Mucky Eggs! [Scrambled Eggs & Pickled Herring]

Another breakfast ...

Scrambled Eggs & Pickled Herrings diced in, pickled chillies over.

Burp! Good, not great.

I'd rather have put the fish with the spinach and had the eggs alongside. Something for next time, at least.


Saracen's Breakfast!

Saracen's Breakfast!
Another play on my Galette de Saracen and so a quick and simple one ...

Inspired by the French regional Galette de Sarrasin, or buckwheat crêpe, I set about making my own take using more primal-friendly ingredients.

I am not wholly against using buckwheat - it is, afterall, not actually a grain, nor a cereal, but a seed and curiously related to sorrel, knotweed and rhubarb, and entirely gluten-free.

Anyway, you'll need ...

One banana, one egg, three tablespoons of coconut flour and a teaspoon of baking powder.

Blend the lot together and pour the batter into a skillet. Cook off one side and flip it over.

You're done!

Load it up with whatever you want ...

I had some pork pieces kicking around, so on they went along with some English mustard.

Chuffing beauty!


Vegetable Stew [Leftovers]

Yesterday's leftovers make another meal today ...

Proper Primal Peck [Paleo Renegade]

Proper Primal Peck [Paleo Renegade]
I'm not absolutely sure what led to what and had me reading about the Renegade Diet since I hate the notion of Diets (capitalised) but The Renegade Diet appears on the face of it to be something very familiar to paleo, primal and generally ancestral eaters and very close to something I wrote about here, inspired by Cordain's notion of ancestral food timing.

It's a framework, like the Primal Blueprint, incorporating eat, sleep, work and fast.

The foundation appears to be a long fast of 16 hours. Once you've eaten in the evening, fast for 16 hours. I tend to eat around half seven, or so, and be done by eight, so sixteen hours later takes me to noon the following day ... about the very time that I like a light lunch ... like this.

The Renegade Diet breaks the fast ("breakfast"?) at this point and begins a period of "undereating" with light, easily digestible foods mostly protein and fat: white fish, yoghurt, avocado, vegetables ... sound familiar? Four hours. Carbs are okay, but keep 'em low ... small amounts, say, from berries. Again, hunter/gatherer-style. After that four hour period, a new period of "overeating" comes into play, during which we're to feast. Carbs are in, from simple sources like root vegetables.

I have not read the eBook which you can go and find for yourself, but on the face of it this all seems very familiar and something I came to myself through ancestral eating - notably, Cordain, but through Sissons, too.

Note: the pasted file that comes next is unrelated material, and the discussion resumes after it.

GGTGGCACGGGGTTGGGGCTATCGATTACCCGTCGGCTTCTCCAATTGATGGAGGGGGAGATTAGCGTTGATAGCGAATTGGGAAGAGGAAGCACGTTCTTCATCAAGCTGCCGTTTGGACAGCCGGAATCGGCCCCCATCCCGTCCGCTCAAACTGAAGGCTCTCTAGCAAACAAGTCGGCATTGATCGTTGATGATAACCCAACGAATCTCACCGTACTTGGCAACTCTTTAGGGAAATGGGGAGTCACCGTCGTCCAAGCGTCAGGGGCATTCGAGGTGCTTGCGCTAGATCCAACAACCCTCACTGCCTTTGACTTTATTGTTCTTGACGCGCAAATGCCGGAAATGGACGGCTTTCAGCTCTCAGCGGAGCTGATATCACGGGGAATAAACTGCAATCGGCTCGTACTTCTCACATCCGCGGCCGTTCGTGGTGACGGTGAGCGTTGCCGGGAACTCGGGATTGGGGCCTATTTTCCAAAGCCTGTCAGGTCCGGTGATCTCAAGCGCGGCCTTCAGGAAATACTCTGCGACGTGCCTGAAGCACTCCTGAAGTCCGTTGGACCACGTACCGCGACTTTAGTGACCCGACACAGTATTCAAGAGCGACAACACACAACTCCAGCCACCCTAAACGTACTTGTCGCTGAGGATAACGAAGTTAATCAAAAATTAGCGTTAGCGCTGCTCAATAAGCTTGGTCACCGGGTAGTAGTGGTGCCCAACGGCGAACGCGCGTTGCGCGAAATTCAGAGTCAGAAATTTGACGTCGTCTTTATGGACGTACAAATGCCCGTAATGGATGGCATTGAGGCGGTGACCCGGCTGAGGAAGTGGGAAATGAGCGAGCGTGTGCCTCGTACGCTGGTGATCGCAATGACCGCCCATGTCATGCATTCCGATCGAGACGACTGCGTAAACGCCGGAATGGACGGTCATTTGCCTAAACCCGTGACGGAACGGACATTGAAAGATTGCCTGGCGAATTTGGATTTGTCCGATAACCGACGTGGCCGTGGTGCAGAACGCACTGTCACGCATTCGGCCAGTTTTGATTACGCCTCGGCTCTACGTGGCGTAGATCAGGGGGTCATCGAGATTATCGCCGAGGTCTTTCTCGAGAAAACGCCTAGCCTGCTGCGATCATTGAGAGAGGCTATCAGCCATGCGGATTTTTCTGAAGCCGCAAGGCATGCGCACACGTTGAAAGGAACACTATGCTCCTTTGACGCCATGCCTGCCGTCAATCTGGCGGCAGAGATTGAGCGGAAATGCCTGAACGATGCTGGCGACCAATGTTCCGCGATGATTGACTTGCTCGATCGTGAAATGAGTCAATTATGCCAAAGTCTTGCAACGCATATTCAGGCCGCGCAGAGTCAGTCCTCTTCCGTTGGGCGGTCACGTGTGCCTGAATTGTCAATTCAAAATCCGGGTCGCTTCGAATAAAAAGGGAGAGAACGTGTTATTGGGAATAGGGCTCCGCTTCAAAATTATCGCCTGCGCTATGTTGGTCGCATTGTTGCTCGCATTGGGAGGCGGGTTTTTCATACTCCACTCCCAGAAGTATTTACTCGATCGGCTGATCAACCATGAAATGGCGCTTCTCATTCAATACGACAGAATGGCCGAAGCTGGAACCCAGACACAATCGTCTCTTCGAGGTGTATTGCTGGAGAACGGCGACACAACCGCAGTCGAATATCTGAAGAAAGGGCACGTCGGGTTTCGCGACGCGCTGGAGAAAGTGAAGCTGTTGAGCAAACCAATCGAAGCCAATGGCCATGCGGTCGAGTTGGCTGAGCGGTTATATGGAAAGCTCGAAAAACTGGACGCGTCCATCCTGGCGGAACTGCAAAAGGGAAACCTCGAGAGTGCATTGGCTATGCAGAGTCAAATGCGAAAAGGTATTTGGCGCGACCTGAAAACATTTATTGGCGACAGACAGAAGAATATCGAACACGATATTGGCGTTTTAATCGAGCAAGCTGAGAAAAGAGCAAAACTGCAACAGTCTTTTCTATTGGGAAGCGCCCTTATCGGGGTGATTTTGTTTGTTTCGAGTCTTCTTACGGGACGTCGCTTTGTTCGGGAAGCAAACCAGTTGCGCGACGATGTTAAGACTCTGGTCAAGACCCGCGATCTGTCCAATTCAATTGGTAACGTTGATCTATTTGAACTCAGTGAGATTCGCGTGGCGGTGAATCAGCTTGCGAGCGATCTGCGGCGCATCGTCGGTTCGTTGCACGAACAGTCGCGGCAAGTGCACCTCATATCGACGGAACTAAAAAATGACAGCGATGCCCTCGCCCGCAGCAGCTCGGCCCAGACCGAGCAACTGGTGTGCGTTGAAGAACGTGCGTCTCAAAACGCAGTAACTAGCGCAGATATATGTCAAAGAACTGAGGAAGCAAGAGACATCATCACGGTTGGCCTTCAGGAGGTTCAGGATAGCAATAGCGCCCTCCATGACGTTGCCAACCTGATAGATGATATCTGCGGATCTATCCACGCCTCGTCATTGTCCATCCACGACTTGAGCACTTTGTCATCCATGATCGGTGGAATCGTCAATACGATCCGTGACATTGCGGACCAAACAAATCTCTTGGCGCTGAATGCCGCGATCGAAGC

Furthermore, this is exactly what J Stanton is talking about in his excellent (and free) guide to practical ancestral eating: Eat Like a Predator.

Beyond how and when to eat, J gives us a simple guide about what to eat: "foods that can be picked, dug up or speared ... mostly speared" ... and so, my lunch is fruits like avocado and tomato, that can be picked, meats or fish, usually fish, eggs, and keep the things I can dig up for my evening meal.

Cordain's notion is borne out here; that the main meal of an ancestral human's day would have been early evening, breakfast skipped, scraps of leftovers at most and small items that could readily be grabbed or quickly speared and gobbled down during the day - a fish, a lizard, a small mammal, an item of fruit, a handful of greens.

Summary? Skip breakfast, enjoy a light, protein and fat orientated lunch, feast in the evening! As J would say, "Eat like a predator ... fast ... and gorge; prey graze".


Vegetable Stew

Beans, properly prepared, represent a reasonable source of protein while their dietary dangers are reduced to a level that our bodies in good order can deal with.

I was reminded of this after our daughter gave us a granddaughter the other day and I set about to fill her freezer with good food that can easily be defrosted and heated through. She eats vegetarian. I don't want to make her up ugly, heavy pasta dishes, but I do want to make her something good, wholesome and primal, and therein lies a problem: protein.

What I did was to make up a huge batch of vegetable stew: onion, squash, aubergine, courgette, peppers, mushrooms, chopped tomatoes, tomato purée, marjoram, Worcestershire Sauce, a touch of bouillon, sea salt and black pepper. Butter beans provided the protein, to be boosted with cheese, freshly grated and melted over upon re-heating.

Sounds reasonable ...

Vegetable Stew

It was a compromise, but nevertheless, good food with protein from acceptable sources, both primally and from a vegetarian standpoint.

... and so, I thought it's about time we had another experiment.

I made up exactly the same for us. It was very tasty and the beans made an interesting change for us. I do have to confess that I wimped out on trusting them for protein and quickly fried off a piece of tail end sea bass fillet each. Without the fish, it would be perfectly vegetarian.

We have leftovers ...

Tomorrow, they'll be mixed with some sausages and grated cheese over, maybe a fried egg.


Lamb Chipolata [Anglo-Italiano]

Lamb Chipolata